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The White Logic: Alcoholism and Gender in American Modernist Fiction.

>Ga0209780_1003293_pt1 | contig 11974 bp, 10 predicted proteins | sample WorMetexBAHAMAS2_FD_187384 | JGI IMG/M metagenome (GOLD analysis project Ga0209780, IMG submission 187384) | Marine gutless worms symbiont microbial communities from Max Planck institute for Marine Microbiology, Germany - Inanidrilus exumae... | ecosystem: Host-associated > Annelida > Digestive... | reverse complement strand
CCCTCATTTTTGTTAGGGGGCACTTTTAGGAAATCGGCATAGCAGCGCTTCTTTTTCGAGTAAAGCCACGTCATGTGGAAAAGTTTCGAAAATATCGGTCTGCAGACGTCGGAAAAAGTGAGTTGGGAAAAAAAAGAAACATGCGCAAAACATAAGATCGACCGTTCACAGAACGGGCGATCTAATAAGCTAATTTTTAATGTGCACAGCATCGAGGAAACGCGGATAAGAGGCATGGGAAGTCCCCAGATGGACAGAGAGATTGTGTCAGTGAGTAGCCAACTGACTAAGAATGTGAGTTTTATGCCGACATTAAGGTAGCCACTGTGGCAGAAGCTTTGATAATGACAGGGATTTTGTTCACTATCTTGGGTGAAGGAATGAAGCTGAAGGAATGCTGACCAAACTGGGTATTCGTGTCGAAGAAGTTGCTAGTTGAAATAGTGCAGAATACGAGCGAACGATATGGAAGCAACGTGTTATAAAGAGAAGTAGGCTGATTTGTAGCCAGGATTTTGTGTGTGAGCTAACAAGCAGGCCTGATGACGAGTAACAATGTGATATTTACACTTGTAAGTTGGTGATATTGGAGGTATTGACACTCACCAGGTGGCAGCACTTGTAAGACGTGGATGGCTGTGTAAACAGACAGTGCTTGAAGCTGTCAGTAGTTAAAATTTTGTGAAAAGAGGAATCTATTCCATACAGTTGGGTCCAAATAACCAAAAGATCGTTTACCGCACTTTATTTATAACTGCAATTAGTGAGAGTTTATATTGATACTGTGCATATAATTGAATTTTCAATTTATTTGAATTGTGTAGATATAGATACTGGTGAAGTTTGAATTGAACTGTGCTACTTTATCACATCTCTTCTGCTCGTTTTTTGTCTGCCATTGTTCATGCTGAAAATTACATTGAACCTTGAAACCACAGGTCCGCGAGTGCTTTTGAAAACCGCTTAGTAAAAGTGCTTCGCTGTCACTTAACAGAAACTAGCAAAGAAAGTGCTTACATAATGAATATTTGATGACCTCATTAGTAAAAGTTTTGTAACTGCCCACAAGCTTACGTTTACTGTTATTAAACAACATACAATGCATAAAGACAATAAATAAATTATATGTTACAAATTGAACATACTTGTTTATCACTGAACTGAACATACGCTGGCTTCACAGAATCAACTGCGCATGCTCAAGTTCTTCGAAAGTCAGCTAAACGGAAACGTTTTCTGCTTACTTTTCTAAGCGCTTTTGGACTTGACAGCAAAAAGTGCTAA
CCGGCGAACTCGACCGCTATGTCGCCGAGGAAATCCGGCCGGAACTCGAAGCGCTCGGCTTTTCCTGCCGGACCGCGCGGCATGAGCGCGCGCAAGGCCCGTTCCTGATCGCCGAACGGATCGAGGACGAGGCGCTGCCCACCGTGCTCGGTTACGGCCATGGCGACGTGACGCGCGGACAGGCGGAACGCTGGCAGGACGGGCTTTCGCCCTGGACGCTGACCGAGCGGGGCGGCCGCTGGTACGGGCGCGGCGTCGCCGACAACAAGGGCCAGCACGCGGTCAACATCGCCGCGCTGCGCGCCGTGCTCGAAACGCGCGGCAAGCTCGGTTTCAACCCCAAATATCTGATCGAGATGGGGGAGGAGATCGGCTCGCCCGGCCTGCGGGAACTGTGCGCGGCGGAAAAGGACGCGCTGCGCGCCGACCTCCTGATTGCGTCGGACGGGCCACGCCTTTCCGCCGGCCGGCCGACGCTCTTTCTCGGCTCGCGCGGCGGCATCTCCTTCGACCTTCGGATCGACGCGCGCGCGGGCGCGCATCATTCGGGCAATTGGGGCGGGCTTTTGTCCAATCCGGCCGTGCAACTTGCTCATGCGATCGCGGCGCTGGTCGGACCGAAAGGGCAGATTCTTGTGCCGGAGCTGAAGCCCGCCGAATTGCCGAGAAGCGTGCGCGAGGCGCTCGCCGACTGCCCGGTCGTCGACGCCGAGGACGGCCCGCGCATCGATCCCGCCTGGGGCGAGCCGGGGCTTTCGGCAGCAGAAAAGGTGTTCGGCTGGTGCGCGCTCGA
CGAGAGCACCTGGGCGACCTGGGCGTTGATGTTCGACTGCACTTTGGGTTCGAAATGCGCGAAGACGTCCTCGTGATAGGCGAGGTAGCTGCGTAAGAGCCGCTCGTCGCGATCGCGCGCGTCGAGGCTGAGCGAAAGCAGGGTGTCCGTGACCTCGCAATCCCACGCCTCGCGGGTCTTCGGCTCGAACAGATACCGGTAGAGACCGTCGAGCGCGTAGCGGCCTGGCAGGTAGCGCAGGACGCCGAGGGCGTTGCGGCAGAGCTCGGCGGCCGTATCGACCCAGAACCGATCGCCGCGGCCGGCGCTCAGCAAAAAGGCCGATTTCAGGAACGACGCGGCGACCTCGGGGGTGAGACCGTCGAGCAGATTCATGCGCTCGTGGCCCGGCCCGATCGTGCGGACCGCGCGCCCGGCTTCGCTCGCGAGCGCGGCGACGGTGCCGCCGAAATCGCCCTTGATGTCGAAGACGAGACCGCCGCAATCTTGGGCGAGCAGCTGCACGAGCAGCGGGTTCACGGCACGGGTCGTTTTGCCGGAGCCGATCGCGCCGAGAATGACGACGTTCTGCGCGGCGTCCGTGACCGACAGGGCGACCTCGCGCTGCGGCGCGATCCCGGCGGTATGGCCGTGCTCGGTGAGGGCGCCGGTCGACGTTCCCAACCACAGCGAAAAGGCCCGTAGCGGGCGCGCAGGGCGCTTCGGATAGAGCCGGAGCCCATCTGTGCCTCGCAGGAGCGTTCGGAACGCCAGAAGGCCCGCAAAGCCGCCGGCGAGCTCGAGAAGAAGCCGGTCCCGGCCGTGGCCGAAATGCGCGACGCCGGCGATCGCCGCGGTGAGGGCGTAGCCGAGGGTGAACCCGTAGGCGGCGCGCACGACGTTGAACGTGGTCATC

This book embodies a more ambitious and more interesting project than two other recent books with which it might be compared, Tom Dardis's The Thirsty Muse: Alcohol and the American Writer (1989),(1) an essentially biographical work that lays out the horrors visited upon the lives of four major American writers by their alcoholism, and Thomas Gilmore's Equivocal Spirits: Alcoholism and Drinking in Twentieth-Century American Literature (1987),(2) which is little more than a descriptive summary of how four modem writers have represented drunkenness and alcoholism in their works. Professor Crowley (who teaches English at Syracuse University) has a more sophisticated aim and a more probing eye: he details the patterns created by the way Modernist novelists have used drinking in their work and scrutinizes their psychosocial - in some ways political - implications. Addressing work by William Dean Howells, Jack London, Ernest Hemingway, F. Scott Fitzgerald, John O'Hara, Djuna Barnes, and Charles Jackson, his seven chapters take us from the lumpen-middle-class fatuousness of 19th-century American theories and attitudes concerning alcohol to the self-flattering evasions of these early 20th-century writers. The former seem to have floundered about between absurd and ignorant imitations of science on the one hand and quasi-Darwinian notions of primitivity and moral degeneracy on the other, while the latter found an imitation dignity in an infantile appeal to a form of "cosmic sadness" formulated by Jack London and passed on to a striking subgenre of the early Modernist novel in America. The title of the book is the name of the central concept in London's memoir John Barleycorn - a half-baked melange of Nietzsche and Spenglerian Weltschmerz, on account of which men are allegedly drawn to alcohol, a dodge London saw through - the White Logic of metaphysical despair, which becomes, according to Professor Crowley, the Modern Temper. This is more properly characterized, perhaps, as a shallow pose of despair taken up as a theme by lesser Modernists such as Hemingway and, lesser still, Fitzgerald (the inclusion of O'Hara and Jackson represents a fairly generous extension of the Modernist label, to be sure).